Understanding Credit Score and How to Maintain it

Credit score is a scoring tool that is used to borrower’s creditworthiness. They are used to see how good people are at paying their debts, and assess the risk of how likely they are to default (not pay back) on a loan. The higher the score, the lower the risk to the lender. The first step to getting control of your credit to perform a credit score check which can help you understand where you lie. These services also have credit monitoring in order to help keep loan approval higher. There are also online credit repair options that can help negotiate certain rates on your behalf. They will develop a strategy and plan for you to stick with. 

With regards to getting a loan, a lot of applicants get denied by traditional banks due to their credit, or lack of collateral. While there are services that can help you get a loan no matter what your credit is, it is important to raise your credit as it lowers your risk to the lenders. These bad credit loans services do not run any hard inquiries on your report until after you are approved for the loan and accept the terms, and there is no collateral that needs to be put up against the loan.

Where Does Credit Score Come From?

Credit scores are based on statistical models developed by Fair, Isaac and Co., a financial services company founded in 1956. Also known as a FICO score, this evaluation of your credit uses five types of information.

The amount of debt you are carrying. If you owe a lot of money, it lowers your credit score. Being close to the limits on your credit cards lowers your credit score as well as having a large balance remaining on an installment loan.

The length of time you have been using credit. If your use of credit is recently established, your credit score is lower.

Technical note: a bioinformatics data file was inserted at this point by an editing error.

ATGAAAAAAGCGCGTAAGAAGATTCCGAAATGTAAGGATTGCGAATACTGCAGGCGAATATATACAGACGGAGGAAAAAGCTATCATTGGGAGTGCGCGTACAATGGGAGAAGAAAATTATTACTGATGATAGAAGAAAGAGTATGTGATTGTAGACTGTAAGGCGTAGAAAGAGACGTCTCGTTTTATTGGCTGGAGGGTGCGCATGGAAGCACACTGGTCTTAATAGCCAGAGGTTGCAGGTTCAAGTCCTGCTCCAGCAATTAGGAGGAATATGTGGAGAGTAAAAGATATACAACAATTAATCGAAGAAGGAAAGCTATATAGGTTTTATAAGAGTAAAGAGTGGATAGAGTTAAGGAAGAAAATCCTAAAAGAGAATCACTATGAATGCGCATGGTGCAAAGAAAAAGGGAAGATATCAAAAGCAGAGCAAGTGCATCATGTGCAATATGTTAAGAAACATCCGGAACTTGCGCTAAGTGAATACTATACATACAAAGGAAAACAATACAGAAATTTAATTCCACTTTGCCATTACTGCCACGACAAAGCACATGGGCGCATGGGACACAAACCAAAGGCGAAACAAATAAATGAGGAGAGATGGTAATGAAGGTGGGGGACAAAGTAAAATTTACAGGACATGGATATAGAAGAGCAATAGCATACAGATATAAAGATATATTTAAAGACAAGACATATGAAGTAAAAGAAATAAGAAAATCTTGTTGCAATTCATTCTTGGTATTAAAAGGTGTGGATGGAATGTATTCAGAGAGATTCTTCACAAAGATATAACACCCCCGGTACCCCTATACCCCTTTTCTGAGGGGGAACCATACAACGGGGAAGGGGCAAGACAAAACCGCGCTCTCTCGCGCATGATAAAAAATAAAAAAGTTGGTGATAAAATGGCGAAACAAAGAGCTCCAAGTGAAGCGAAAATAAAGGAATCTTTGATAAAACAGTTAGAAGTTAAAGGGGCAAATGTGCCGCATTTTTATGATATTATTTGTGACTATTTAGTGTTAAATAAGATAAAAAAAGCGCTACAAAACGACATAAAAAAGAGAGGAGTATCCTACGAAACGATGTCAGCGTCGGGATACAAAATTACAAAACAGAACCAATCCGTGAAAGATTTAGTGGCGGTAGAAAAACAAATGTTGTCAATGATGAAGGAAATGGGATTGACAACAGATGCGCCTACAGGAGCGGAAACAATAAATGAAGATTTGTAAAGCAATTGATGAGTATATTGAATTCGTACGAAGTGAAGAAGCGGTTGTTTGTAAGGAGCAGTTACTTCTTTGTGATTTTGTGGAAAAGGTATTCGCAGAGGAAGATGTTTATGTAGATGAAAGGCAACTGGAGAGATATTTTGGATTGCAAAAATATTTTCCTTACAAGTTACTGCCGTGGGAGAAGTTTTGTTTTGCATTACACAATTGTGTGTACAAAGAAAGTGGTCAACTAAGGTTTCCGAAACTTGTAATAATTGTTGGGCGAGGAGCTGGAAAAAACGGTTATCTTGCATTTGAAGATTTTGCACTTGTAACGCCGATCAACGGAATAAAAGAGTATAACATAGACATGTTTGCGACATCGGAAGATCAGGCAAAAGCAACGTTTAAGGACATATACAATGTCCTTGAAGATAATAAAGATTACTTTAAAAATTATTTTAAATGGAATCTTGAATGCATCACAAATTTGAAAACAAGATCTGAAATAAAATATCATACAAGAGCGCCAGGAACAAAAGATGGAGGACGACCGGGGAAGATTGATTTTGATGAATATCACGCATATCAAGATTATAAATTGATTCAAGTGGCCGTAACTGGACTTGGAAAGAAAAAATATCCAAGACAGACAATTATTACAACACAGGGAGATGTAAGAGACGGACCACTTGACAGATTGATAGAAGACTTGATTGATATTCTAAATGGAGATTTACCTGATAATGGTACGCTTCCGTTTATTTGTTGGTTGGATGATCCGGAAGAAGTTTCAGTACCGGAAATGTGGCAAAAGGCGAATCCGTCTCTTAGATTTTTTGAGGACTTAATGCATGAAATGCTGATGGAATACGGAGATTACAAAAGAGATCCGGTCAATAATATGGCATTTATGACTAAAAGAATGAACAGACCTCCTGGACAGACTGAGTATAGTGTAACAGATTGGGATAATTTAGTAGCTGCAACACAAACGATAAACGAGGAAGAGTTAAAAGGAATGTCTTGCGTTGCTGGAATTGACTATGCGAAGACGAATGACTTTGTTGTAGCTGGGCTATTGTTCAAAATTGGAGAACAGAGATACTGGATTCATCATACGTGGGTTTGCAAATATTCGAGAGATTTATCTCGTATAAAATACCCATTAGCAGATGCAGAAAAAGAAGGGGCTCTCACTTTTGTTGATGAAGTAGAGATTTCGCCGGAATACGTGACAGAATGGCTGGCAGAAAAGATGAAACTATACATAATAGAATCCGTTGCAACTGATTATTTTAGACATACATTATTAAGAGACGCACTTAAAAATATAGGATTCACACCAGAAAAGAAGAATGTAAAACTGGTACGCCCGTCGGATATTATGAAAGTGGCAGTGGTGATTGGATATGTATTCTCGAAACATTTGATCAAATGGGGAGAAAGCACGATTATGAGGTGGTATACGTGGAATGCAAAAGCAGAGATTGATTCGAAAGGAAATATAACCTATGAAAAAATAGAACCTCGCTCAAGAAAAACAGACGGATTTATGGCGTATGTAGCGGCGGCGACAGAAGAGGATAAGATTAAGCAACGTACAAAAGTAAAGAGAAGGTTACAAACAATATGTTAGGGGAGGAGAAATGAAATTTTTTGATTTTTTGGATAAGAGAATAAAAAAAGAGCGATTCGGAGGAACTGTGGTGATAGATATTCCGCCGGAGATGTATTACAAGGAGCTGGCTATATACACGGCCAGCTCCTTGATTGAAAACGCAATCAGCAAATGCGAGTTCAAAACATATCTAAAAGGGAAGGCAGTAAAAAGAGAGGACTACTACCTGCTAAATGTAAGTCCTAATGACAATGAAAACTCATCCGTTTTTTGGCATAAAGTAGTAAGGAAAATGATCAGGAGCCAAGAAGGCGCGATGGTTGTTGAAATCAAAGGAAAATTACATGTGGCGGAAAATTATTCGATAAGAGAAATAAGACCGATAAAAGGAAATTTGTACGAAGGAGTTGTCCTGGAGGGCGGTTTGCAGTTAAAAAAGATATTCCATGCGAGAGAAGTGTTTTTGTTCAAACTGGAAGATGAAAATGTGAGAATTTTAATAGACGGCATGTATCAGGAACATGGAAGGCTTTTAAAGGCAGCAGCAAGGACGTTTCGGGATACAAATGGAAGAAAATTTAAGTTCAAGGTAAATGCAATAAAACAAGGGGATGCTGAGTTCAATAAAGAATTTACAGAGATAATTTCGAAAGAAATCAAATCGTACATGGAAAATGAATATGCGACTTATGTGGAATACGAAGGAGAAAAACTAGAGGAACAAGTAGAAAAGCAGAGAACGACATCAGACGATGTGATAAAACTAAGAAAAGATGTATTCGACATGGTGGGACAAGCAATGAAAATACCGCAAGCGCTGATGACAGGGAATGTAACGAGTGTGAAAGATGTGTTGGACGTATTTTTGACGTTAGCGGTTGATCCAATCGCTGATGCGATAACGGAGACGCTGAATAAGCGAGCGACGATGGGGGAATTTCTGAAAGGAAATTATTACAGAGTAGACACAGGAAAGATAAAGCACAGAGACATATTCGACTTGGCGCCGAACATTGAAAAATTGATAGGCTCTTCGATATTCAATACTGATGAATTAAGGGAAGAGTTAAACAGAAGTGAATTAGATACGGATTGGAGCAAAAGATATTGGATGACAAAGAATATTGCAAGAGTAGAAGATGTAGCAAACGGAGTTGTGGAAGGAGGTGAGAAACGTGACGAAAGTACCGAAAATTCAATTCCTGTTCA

The recent opening of new credit accounts. Having several new credit accounts can lower your credit score. If there are numerous credit inquiries on your credit report, it may give you a lower credit score, as it shows you’ve been shopping for credit.

Your payment history. Charge-offs, foreclosures, judgments, or bankruptcies on your credit record lower your credit score. Late payments bring down your credit score. On the other hand, do not think that paying off and closing credit accounts will improve your credit score. It is best to pay off an account and leave it open with a zero balance, because it adds positive information to your credit history.

Types of credit. Using secured credit cards or borrowing from finance companies can lower your credit score. Having too many revolving accounts can lower your credit score. In some cases, using the services of a credit counseling or debt management agency can lower your credit score. Although it has been several years since Fair, Isaacs revised its formulas to ignore the use of credit counselors, your score could still be lowered if your creditors are reporting your payments as late because of a reduced amount agreed to with the credit counseling or debt management agency.

How to Improve Your Credit

The first thing to know is that there are many credit monitoring services out there to have a brief understanding of where you current credit score is. Once you find out where your credit stands, the next step is to take action by identifying where you need improvement. Obtaining a credit score check is typically free, unlike getting a copy of your credit report. 

How your credit score is typically weighted:

1. Payment timeliness – 35%

2. Amount of debt (ratio of balances owed to total available credit) – 30%

3. Length of time using credit – 15%

4. New credit accounts or recent credit inquiries – 10%

5. Types of credit (credit cards, installment loans) – 10%

Once you have identified where you need improvement, you will need to take action. 

If you are in a lot of debt, I would look into debt repair or debt management companies that can help you develop a plan to lower or eliminate your debt over a period of time. 

For those who are still able to apply, there are many credit cards for bad credit that can help you raise your credit in a timely fashion. They typically will have a $500 credit line, and are beneficial if and only if they are paid off as soon as possible. Although they don’t have an interest rate, it will affect your credit worse if you don’t pay on time.